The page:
Isadora Duncan’s influence on Pavlova, Diaghilev, Nijinsky and Balanchine Among Others



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http://ia700704.us.archive.org/BookReader/BookReaderImages.php?zip=/8/items/bookofdance1920gent/bookofdance1920gent_jp2.zip&file=bookofdance1920gent_jp2/bookofdance1920gent_0187.jp2&scale=4&rotate=0

 

A photo from the U.S. Archives which demonstrates very clearly Isadora Duncan’s, and other modern dancers, influence on ballet. You can’t say “choreography” without saying “dancers” or “ballet” as they converge, effect each other, and dancers dance, to some extent, what they want to or what the can.

This is a pretty rare photo, but now, we can see that perhaps Anna Pavlova did not really hate Isadora Duncan after-all, but instead was influenced by her, tried to channel or feel what Isadora felt, what modern dance was, or her choreographer was interested in it for this piece. We see it finally because she danced it. She agreed to do it. That makes it important to ballet. What a dancer agrees to do (and does not agree to do) ultimately defines them to their audience, defines their art, and history, especially when you are discussing Anna Pavlova.

But in relation to any dancer, they will be seen to be a certain kind of dancer, expected to perform certain roles, become skilled at those and roles like them. Obviously Pavlova went back to classical roles and swore off modern dance. At least for her life, this was not what she was good at, excelled at. One needs to know oneself and one’s limitations, but that comes with experience. Expansion can mean growing into an acceptance of what your roles could and should be in dance, or it can come to mean limiting yourself to perfection of one type of dancing. Being an expert at one thing certainly raises the level of expertise required for that genre. It increases your ability to dance those roles.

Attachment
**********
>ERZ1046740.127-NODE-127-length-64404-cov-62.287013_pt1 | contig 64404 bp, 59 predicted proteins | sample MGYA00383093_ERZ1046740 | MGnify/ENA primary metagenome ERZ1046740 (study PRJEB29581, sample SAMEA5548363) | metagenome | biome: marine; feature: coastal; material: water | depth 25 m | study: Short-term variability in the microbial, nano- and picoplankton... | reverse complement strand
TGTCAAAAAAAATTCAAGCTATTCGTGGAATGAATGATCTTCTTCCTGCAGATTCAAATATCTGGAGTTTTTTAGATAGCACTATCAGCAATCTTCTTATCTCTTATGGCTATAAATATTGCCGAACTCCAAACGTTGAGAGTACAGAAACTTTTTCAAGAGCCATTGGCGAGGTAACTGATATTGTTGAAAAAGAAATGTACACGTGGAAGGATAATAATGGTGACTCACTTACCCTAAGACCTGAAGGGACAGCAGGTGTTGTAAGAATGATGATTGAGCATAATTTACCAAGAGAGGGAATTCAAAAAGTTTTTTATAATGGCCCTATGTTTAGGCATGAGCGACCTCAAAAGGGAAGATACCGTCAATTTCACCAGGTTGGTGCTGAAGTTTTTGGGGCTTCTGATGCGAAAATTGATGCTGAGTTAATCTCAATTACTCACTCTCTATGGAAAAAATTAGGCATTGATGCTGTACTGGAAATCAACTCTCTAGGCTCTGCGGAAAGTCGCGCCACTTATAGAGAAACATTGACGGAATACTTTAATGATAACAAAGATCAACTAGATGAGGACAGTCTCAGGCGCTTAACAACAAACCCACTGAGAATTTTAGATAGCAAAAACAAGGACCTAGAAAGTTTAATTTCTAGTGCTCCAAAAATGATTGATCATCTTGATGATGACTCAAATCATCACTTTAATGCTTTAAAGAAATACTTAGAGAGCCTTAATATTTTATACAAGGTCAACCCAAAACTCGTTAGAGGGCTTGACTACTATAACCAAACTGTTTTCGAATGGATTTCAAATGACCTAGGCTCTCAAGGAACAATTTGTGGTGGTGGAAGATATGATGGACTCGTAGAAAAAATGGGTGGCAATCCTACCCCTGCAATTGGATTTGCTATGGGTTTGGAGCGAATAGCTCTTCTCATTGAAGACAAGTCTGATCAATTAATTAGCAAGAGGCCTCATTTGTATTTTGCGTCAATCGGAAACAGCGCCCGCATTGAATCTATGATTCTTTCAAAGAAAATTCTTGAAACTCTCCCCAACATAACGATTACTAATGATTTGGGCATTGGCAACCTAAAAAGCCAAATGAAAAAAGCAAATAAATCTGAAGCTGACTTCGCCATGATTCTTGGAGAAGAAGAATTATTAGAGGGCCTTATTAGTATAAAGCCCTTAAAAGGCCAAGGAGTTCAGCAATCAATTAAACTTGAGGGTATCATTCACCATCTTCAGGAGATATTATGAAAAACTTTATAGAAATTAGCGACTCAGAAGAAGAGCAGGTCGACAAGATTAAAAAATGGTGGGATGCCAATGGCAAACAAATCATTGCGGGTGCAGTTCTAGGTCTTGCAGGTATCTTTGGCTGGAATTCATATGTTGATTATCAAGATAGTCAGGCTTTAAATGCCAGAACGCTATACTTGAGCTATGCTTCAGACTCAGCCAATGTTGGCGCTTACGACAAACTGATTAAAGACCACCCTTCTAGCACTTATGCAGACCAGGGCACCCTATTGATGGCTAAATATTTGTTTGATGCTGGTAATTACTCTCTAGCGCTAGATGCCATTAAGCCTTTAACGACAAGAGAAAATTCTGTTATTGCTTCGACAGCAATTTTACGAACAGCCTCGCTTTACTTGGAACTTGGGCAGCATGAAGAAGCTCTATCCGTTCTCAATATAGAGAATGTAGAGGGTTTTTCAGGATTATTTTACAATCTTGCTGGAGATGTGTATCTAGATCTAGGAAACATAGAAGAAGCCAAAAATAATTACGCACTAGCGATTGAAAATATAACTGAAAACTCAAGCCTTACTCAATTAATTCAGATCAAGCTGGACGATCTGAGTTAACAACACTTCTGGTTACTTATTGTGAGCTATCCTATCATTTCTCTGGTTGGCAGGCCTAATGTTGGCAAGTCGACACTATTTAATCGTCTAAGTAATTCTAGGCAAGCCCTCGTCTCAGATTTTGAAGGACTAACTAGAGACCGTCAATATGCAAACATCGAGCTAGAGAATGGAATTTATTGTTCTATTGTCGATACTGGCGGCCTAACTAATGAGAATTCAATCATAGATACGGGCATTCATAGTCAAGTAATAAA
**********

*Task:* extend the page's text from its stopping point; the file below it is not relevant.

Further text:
Most importantly, if you are determined to dance certain roles, certain ballets, certain parts, then you need to learn those parts, become expert at them, so that no matter your deficiencies, people will say, “but she/he dances those parts better, even if she/he is not this or that. But if you do not specialize, then perhaps you will never be good enough at one thing to qualify even for that. If Pavlova had not been skilled in ballet, had that not been her passion, we would not have been fortunate to have come to understand her legacy a little better, and while she had the option to become more skilled, at a later age, in other forms of dance, she did not do a 180 and perform modern, or try to find herself in it.

Even with poorer choreography than Diaghilev could provide, she continued to astound audiences with her versatility and drama, as a ballet dancer. She truly was an ambassador of ballet. Something must also be said about modern dance here, the characteristics of it, the difference between it and ballet, are wide. Isadora Duncan could have suddenly said, I want to be a ballet dancer. But she did not. There was unquestionable an attitude and freedom in her approach to dancing, her naturalness, her languor and beauty (she was a very beautiful woman), her form and development in modern dance, which gave her an advantage in performing her roles, her choreography, and she danced to a different drummer, literally, different music.